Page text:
|Play title||Igagoe Dôchű Sugoroku
Igagoe Norikake Gappa
|Authors||Chikamatsu Hanji, Chikamatsu Kasaku ("Igagoe Dôchű Sugoroku")
Nagawa Kamesuke I ("Igagoe Norikake Gappa")
|Common title||Yukie Goroshi
The Murder of Yukie
The play "Igagoe Dôchű Sugoroku" was originally written for the puppet theater (Bunraku) and staged for the first time in the 4th lunar month of 1783 in Ôsaka at the Takemotoza. The authors drew their inspiration from Nagawa Kamesuke I's successful drama "Igagoe Norikake Gappa", which was directly written for Kabuki and was staged for the first time in the 12th lunar month of 1776 in Ôsaka at the Naka no Shibai [casting]. "Igagoe Dôchű Sugoroku" was adapted for Kabuki the same year and staged for the first time in the 9th lunar month of 1783 in Ôsaka at the Naka no Shibai [casting].
This play is based on the famous Igagoe vendetta, which took place in 1634. When it was dramatized, the names and details, and even the era were changed because of censorship by the ruling Tokugawa Shogunate:
"Igagoe Dôchű Sugoroku" is made up of 10 acts. "Wada Yukie Yashiki" ('At the Mansion of Wada Yukie'), commonly called "Yukie Goroshi" ('The Murder of Yukie') is the Second act.
Wada Shizuma has incurred the displeasure of his father, the fencing master Wada Yukie and an important vassal (kashin) of Lord Uesugi, for his love affair with a Yoshiwara yűjo, the keisei Segawa, and has been disowned as a result. Actually, Shizuma has been lured into a trap set by an evil disciple of his father's, Sawai Matagorô, who hopes that by discrediting Shizuma, he himself will be able to become the heir and successor of Yukie. With this in mind, he has introduced Shizuma to the pleasures of Yoshiwara. Shizuma, falling in love with Segawa, has been forced on Matagorô's instigation to pawn a prized family sword in order to obtain funds to keep up his visits to Yoshiwara.
In the meantime, at ailing Yukie's home in Kamakura, his wife Shibagaki approaches him to ask for lenience in his treatment of Otani, his daughter. Shibagaki is Yukie's second wife, and both Otani and Shizuma are Yukie's children by his late first wife. There is one other child, Shibagaki's, who is a six-year old girl named Onochi. Otani has also been disowned by Yukie because she has had an unapproved love affair with a rônin named Karaki Masaemon. Although Yukie has no grudge against Masaemon whom he respects as a fine swordsman, he cannot approve their illicit relationship, and he has disowned Otani as a consequence. Shibagaki is not happy about this situation, and has once again brought up the matter for reconsideration. Yukie, who is not really angry at his daughter as he would make it appear, tells Shibagaki not to fret about it. Masaemon has gained a good post as fencing master in the household of Lord Honda Dainaiki, on the recommendation of Usami Goemon, and the time will no doubt come soon when everything can be straightened out.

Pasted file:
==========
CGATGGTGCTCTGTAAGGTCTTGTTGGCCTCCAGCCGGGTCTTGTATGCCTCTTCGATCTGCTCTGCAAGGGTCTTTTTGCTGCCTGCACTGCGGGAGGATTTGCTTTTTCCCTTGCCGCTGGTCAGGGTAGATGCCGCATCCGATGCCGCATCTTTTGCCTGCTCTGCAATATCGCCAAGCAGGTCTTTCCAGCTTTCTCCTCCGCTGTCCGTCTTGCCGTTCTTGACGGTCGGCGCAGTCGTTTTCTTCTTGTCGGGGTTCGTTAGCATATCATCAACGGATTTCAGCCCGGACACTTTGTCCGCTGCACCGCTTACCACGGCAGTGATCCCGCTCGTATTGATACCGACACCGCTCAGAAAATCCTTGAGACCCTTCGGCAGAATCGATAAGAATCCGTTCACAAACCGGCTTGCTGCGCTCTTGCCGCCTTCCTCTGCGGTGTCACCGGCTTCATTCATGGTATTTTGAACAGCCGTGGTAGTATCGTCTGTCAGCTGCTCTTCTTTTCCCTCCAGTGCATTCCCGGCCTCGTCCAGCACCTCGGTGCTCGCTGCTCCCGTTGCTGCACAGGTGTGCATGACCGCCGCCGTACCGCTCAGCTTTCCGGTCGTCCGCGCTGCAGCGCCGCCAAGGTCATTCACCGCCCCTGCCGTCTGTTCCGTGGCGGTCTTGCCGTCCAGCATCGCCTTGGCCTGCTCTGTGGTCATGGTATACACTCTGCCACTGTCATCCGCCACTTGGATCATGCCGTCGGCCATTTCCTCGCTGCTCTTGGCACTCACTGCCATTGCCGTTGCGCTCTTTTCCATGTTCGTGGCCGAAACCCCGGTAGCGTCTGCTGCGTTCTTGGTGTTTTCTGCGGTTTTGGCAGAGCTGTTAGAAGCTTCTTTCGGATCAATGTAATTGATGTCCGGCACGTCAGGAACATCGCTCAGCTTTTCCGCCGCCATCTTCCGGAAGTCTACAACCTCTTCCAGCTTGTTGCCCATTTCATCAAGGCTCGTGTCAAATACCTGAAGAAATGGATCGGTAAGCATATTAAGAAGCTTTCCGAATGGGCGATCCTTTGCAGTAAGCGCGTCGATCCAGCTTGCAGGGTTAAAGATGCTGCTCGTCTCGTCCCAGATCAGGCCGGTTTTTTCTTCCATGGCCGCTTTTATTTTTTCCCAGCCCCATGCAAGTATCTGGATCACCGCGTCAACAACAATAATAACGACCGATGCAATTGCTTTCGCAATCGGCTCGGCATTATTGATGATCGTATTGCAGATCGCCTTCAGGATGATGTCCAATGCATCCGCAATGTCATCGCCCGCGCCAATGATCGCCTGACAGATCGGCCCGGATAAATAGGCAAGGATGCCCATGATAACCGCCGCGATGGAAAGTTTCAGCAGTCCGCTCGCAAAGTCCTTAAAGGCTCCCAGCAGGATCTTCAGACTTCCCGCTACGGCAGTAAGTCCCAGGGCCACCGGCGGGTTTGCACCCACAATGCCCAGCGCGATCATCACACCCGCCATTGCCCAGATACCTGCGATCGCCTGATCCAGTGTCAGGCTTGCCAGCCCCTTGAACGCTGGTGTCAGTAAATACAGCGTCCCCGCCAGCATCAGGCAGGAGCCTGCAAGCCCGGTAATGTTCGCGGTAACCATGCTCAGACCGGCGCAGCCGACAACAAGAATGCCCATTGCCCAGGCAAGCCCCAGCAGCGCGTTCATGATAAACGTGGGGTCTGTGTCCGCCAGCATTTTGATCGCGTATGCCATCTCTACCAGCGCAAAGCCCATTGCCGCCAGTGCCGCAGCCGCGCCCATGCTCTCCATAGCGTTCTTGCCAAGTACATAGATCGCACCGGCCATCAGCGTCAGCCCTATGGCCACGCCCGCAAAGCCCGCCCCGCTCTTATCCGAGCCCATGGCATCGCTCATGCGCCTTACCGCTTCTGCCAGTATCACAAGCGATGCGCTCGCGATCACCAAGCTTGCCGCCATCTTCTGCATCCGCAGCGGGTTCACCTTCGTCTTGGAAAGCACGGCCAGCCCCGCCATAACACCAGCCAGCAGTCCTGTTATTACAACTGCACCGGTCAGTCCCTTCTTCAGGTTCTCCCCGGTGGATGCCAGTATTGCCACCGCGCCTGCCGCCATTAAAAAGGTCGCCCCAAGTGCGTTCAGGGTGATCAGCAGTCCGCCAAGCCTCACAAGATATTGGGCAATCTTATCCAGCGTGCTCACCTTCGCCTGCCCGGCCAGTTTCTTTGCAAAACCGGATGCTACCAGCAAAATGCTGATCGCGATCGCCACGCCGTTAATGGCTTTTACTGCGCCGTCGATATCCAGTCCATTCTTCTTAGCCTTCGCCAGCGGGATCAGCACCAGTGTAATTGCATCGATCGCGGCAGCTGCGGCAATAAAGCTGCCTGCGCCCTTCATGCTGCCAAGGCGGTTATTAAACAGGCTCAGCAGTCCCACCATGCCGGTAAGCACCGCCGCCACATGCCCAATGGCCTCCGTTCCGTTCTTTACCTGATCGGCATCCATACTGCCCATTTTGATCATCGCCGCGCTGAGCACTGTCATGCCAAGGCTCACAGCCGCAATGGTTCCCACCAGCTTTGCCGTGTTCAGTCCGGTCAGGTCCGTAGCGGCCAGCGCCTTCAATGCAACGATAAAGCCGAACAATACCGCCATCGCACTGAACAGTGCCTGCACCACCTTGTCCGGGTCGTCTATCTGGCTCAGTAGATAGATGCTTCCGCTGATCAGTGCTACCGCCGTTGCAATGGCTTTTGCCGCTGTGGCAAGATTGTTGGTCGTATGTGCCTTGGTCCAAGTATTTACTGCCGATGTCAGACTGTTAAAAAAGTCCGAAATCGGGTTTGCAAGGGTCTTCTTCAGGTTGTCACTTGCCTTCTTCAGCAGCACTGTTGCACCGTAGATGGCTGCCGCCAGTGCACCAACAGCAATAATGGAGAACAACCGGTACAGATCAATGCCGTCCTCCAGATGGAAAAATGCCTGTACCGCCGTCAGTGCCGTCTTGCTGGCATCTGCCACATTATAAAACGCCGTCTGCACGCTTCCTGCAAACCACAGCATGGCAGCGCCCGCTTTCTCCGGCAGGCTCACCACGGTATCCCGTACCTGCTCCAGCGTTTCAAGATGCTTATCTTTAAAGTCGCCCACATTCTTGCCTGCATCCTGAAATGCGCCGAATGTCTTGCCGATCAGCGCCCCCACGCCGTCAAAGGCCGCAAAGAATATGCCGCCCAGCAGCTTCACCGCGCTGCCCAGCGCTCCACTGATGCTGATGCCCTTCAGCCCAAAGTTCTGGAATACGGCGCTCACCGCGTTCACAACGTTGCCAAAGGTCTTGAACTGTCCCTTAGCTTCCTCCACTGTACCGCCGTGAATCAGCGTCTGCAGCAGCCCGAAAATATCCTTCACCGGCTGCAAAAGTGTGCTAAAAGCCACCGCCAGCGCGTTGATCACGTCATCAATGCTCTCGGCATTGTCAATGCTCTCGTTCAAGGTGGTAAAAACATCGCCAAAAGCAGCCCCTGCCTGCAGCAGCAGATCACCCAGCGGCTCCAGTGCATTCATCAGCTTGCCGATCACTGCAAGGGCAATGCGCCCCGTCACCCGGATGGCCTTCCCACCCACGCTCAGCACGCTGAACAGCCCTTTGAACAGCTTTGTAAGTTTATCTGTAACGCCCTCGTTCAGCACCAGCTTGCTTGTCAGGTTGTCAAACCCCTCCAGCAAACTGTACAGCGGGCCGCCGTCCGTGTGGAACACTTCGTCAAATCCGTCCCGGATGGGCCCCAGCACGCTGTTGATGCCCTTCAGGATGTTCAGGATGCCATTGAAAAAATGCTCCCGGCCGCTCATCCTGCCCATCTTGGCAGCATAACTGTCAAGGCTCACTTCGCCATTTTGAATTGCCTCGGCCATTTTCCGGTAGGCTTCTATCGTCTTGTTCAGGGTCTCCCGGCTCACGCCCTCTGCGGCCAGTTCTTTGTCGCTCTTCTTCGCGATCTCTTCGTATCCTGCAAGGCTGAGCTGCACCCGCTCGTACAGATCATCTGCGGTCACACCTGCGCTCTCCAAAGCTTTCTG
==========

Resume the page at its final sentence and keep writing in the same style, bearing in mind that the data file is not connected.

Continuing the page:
At this point the coming of Sawai Matagorô is announced. Yukie dislikes Matagorô, but he accepts to meet him as he has come for a discussion of a confidential nature. Matagorô asks Yukie to grant him the Wada family heirloom sword, because otherwise there is danger that the sword will fall into outsiders' hands. He knows that Shizuma has pawned it, and hopes to retrieve it and take possession of it with Yukie's permission. Yukie, however, is one step ahead of him. He has already repossessed the pawned sword, foiling Matagorô's plans. Yukie angrily denounces Matagorô for his machination to discredit Shizuma. He also suspects there is someone else behind the conspiracy against the Wada Clan. Matagorô puts on a show of simulated remorse, saying as proof of his repentance he will show Yukie a secret message related to the plot. He takes out a letter which Yukie proceeds to read, realizing as he does so that the head of the conspiracy is Sawai Jôgorô, as he has suspected. Matagorô takes it as an opportunity to suddenly strike his master with his sword and he quickly kills him. Then he steals the precious sword from the alcove and runs away.
Illustration for the "Yukie Goroshi" scene from the ezukushi banzuke of the drama "Igagoe Norikake Gappa", which was staged in the 12th lunar month of 1776 at the Naka no Shibai with Arashi Bungorô I (left), Asao Tamejűrô I (right) and Arashi Sanjűrô IV (bottom) in the roles of Wada Yukie, Sawai Matagorô and Ikezoe Magohachi
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